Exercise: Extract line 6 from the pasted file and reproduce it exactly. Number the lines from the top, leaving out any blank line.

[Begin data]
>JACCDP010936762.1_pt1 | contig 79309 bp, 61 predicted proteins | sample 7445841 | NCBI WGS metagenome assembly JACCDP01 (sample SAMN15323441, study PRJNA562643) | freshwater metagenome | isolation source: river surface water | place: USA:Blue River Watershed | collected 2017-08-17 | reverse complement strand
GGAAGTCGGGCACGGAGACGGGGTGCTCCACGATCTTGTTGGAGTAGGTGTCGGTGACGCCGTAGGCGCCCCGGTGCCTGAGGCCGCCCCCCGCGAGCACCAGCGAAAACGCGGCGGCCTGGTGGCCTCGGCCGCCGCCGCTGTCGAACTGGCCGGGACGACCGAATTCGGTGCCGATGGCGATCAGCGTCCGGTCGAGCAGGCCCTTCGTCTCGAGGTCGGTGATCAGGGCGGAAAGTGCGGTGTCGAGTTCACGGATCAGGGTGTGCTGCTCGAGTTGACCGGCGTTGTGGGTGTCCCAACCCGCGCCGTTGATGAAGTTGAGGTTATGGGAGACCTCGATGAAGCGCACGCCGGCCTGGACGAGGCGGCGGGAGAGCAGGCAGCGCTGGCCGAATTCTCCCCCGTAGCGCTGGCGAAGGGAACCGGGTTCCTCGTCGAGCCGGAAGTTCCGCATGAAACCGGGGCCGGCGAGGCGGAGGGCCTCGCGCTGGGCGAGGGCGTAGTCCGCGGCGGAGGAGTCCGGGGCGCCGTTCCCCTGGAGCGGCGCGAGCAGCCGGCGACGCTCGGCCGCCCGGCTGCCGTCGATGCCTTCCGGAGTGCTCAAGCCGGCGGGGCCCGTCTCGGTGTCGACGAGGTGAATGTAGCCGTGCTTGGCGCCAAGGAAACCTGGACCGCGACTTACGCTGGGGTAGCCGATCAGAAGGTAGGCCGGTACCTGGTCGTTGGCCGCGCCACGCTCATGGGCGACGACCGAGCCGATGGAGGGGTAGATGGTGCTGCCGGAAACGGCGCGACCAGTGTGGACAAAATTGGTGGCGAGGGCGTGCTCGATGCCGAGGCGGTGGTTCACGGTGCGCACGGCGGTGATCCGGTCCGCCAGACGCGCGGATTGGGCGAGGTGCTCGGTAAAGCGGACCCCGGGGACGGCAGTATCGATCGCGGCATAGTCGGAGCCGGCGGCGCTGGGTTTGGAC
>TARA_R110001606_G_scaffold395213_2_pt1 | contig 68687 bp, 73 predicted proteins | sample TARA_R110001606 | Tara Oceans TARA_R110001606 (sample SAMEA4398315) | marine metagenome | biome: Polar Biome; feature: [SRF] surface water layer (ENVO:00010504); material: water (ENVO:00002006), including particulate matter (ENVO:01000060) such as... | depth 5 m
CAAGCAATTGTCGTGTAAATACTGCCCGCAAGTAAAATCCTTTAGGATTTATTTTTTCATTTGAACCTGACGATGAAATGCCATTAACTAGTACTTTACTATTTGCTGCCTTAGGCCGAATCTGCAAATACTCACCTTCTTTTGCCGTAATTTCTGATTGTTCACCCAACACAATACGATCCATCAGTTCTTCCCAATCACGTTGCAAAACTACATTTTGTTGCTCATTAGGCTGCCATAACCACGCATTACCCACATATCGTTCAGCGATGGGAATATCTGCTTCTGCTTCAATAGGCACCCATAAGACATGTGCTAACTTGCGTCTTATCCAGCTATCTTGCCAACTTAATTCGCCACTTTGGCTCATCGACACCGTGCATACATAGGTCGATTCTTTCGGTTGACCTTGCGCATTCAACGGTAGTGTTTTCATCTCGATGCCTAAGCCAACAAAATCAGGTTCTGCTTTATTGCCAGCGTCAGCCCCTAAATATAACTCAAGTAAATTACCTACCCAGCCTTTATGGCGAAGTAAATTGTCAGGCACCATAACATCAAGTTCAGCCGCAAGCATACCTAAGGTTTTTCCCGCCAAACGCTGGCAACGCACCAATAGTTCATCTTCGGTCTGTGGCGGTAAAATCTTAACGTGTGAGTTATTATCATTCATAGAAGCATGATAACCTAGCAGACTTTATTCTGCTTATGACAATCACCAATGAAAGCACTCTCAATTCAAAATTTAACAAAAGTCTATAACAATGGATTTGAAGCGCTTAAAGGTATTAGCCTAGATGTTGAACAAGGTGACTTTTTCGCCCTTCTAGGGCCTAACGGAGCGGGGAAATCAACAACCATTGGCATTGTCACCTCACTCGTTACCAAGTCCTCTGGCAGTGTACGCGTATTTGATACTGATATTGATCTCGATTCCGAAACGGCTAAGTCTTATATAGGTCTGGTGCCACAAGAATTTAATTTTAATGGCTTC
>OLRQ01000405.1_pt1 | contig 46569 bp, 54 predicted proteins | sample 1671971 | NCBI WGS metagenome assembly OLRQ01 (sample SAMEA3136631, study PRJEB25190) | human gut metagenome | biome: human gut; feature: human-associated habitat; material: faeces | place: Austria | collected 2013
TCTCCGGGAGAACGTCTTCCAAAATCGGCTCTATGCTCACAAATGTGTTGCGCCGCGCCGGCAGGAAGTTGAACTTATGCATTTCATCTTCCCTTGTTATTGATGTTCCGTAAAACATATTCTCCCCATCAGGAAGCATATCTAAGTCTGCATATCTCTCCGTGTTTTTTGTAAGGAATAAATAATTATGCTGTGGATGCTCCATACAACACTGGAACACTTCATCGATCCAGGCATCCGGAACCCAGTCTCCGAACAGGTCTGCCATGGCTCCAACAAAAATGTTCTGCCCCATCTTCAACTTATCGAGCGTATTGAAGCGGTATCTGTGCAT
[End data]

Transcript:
TCTCCGGGAGAACGTCTTCCAAAATCGGCTCTATGCTCACAAATGTGTTGCGCCGCGCCGGCAGGAAGTTGAACTTATGCATTTCATCTTCCCTTGTTATTGATGTTCCGTAAAACATATTCTCCCCATCAGGAAGCATATCTAAGTCTGCATATCTCTCCGTGTTTTTTGTAAGGAATAAATAATTATGCTGTGGATGCTCCATACAACACTGGAACACTTCATCGATCCAGGCATCCGGAACCCAGTCTCCGAACAGGTCTGCCATGGCTCCAACAAAAATGTTCTGCCCCATCTTCAACTTATCGAGCGTATTGAAGCGGTATCTGTGCAT